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Author Topic: vibration  (Read 515 times)

Windybill

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vibration
« on: October 18, 2017, 06:52:18 PM »
1996 Fleetwood Southwind, F53 Ford, 35 ft. At about 40 to 50 mph I get a vibration, smooth except for that speed. Did it with the old tires, does it with new tires. Feels like a bad universal but they look fine, I grease then often, no play that I can find, no rust around any of the caps. This is the first vehicle I've owned with center support bearings, it has 2 of them, and I don't know how to tell if they are OK or not. Nothing is obviously wrong. I can lift one of them about 1/4 inch, maybe less, looks like maybe the rubber part of it has partially failed? No unusual noises. MH has 123,000 miles, I've put about 50,000, don't know if they were replaced before I bought it. Thanks Much.

grashley

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Re: vibration
« Reply #1 on: October 18, 2017, 07:19:25 PM »
 ;D Don't drive between 40 and 50  :o  ::)

It is possible, but not common, for something like a brake hub to be far enough out of balance to cause this.  I am grasping at straws, though.
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richardhufford

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Re: vibration
« Reply #2 on: October 18, 2017, 07:51:34 PM »
I don't know how close my experience is to yours, but if you're talking about those bearings that hold the driveshaft up, I think replacing them is worth a try.  I have a 1972 GMC truck with one of those support bearings.  Every 10 years or so, the vibration gets pretty bad and when I finally think of replacing that support bearing, I can't believe the difference.  The way I remember it, there is no play in it when the support bearing is new.  It won't move a quarter inch.  I'm not a mechanic, though.
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Windybill

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Re: vibration
« Reply #3 on: October 18, 2017, 08:14:01 PM »
I have thought about going from 40 to 50 real fast but the poor old thing doesn't have real fast. It's been going on for about a year, maybe more, so I don't think a hub is the issue. richardhufford reply is encouraging, I've never changed one, perhaps a new adventure. Thanks, Bill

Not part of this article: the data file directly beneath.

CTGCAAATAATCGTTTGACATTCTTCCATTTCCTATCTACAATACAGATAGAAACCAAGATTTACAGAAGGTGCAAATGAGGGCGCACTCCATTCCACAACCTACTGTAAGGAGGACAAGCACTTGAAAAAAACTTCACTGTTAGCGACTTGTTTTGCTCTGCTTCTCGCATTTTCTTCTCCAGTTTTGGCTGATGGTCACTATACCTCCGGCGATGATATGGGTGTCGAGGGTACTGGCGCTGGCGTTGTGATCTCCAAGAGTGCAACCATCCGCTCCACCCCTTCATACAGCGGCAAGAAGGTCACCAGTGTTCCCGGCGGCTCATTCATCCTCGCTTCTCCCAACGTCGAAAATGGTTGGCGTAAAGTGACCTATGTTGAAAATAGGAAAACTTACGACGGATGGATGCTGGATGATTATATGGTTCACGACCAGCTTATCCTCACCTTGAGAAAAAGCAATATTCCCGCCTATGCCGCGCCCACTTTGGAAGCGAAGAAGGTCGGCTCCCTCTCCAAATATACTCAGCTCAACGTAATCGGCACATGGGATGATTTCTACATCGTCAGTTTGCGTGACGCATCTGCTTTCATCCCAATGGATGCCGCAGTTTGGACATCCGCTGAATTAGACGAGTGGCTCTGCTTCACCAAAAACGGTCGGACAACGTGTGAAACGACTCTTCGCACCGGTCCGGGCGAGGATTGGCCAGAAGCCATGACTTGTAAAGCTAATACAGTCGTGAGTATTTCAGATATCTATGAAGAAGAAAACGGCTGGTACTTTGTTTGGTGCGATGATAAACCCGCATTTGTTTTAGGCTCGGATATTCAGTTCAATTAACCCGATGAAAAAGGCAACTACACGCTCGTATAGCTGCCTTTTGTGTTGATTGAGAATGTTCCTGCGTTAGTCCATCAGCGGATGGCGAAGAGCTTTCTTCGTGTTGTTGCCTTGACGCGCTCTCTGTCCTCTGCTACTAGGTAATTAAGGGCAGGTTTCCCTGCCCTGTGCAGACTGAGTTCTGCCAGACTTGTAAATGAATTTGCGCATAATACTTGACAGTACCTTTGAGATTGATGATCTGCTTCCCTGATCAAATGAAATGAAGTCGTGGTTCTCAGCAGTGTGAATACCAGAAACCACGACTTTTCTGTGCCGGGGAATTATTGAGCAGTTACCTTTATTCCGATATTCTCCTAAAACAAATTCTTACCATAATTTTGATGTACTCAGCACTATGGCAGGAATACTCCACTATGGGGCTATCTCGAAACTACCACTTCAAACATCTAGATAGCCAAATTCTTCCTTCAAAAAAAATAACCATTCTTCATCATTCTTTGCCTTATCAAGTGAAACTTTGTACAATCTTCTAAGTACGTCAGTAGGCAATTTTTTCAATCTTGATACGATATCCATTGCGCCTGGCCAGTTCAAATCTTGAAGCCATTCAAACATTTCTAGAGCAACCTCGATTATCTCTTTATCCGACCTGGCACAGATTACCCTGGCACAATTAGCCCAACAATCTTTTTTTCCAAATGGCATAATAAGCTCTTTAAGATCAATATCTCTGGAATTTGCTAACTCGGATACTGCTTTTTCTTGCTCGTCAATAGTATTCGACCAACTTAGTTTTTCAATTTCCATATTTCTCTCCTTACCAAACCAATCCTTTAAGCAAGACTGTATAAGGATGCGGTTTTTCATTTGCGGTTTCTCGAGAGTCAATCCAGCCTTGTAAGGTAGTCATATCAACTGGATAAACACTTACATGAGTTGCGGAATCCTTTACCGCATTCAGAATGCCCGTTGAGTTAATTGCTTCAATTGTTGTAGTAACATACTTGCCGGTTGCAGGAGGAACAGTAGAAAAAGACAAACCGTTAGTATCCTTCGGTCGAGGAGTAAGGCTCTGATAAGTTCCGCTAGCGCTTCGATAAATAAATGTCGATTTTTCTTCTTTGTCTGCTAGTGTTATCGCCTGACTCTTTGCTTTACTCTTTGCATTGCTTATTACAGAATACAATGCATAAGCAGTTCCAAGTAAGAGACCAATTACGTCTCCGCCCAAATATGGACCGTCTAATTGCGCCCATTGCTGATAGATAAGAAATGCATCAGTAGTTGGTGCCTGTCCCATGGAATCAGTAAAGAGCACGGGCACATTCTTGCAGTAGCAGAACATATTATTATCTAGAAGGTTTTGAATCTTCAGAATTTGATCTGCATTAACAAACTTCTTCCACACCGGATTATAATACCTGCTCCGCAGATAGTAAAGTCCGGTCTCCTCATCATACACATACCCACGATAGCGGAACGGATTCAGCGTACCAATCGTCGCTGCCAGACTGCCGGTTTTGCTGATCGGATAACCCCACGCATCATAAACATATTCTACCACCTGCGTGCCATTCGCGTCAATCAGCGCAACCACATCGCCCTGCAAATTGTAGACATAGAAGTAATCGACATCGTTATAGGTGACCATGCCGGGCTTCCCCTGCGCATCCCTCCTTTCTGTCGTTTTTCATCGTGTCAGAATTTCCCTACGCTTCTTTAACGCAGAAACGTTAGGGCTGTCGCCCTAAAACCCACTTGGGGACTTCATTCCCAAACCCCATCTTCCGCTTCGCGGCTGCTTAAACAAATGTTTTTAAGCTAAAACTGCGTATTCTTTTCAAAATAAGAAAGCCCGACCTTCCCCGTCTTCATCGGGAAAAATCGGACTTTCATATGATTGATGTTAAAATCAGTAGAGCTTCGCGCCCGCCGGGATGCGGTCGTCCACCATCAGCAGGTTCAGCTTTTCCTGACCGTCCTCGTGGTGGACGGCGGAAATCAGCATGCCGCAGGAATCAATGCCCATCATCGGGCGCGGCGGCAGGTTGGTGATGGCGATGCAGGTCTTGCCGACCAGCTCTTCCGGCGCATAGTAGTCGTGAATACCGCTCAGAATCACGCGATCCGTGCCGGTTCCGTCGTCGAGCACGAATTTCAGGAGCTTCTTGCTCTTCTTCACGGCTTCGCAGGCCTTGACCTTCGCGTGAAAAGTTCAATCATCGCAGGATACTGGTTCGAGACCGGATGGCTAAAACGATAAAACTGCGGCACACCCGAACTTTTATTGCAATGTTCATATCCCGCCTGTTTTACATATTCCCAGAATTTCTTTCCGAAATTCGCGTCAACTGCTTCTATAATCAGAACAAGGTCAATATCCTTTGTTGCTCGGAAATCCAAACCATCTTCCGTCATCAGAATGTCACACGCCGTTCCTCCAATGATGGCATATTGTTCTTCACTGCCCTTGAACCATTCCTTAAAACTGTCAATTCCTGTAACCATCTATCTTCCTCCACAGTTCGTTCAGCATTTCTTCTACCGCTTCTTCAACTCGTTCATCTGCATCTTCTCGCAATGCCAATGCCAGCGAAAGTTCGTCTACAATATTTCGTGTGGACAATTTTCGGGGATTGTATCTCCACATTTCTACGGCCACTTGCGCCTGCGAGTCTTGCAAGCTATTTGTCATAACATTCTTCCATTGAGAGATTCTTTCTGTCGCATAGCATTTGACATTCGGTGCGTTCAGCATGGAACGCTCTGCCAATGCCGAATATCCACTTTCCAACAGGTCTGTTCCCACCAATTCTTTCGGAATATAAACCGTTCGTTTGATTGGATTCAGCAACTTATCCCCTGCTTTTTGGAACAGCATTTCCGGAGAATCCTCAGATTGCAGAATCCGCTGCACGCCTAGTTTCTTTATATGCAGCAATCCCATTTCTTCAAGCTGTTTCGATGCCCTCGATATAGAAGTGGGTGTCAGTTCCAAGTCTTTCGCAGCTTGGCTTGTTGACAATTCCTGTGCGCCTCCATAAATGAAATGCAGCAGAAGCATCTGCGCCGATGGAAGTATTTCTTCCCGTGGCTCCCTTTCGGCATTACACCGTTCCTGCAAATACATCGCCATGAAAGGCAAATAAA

ksbowman

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Re: vibration
« Reply #4 on: October 18, 2017, 08:16:05 PM »
One quarter of an inch is a worn carrier bearing. It shouldn't have any play just like a u-joint.

TonyDtorch

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Re: vibration
« Reply #5 on: October 18, 2017, 10:39:57 PM »
That's a lot of miles and years on those driveshaft carrier bearings.

 Vibrations are symbolic of a soon to fail bearing.   Replace both of them before the driveshafts come apart and do some damage.

Charlie 5320

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Re: vibration
« Reply #6 on: October 18, 2017, 10:54:17 PM »
Make sure you phase the driveshaft if you take them apart. Three drive shafts will be mighty expensive if it comes apart, might take the trans with it too. If it were mine, it would have all new universal joints and carrier bearings, with those miles and a vibration. 
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jubileee

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Re: vibration
« Reply #7 on: October 18, 2017, 11:20:23 PM »
If itís in the driveline, the vibration will change exactly between the + and the -. + being when your foot is on the accelerator putting power to the rear wheels, - being when your foot is of the accelerator and rear wheels are driving the engine. Driveline vibes usually disappear in that sweet spot.

kdbgoat

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Re: vibration
« Reply #8 on: October 19, 2017, 06:25:00 AM »
Make sure you phase the driveshaft if you take them apart. Three drive shafts will be mighty expensive if it comes apart, might take the trans with it too. If it were mine, it would have all new universal joints and carrier bearings, with those miles and a vibration. 

^best advice given on this topic^. Replace them all and be done with it.
I've had a u-joint vibration before and the u-joint looked and felt great until the driveshaft was pulled.
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Rene T

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Re: vibration
« Reply #9 on: October 19, 2017, 08:16:14 AM »
Make sure you phase the driveshaft if you take them apart.

This is what he means by "phasing".

https://www.youtube.com/watch?v=dt69zYAcXME
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NewmanRacing

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Re: vibration
« Reply #10 on: October 19, 2017, 09:07:51 AM »
You can drive through the vibration and it goes away over 50 MPH?

If itís in the driveline, the vibration will change exactly between the + and the -. + being when your foot is on the accelerator putting power to the rear wheels, - being when your foot is of the accelerator and rear wheels are driving the engine. Driveline vibes usually disappear in that sweet spot.

^^^ What Jubileee said!

Take your rig up to harmonic point then let off the gas. There will be a brief moment the vibration is lessened or goes away as the force is relieved from the driveshaft u joints and bearings.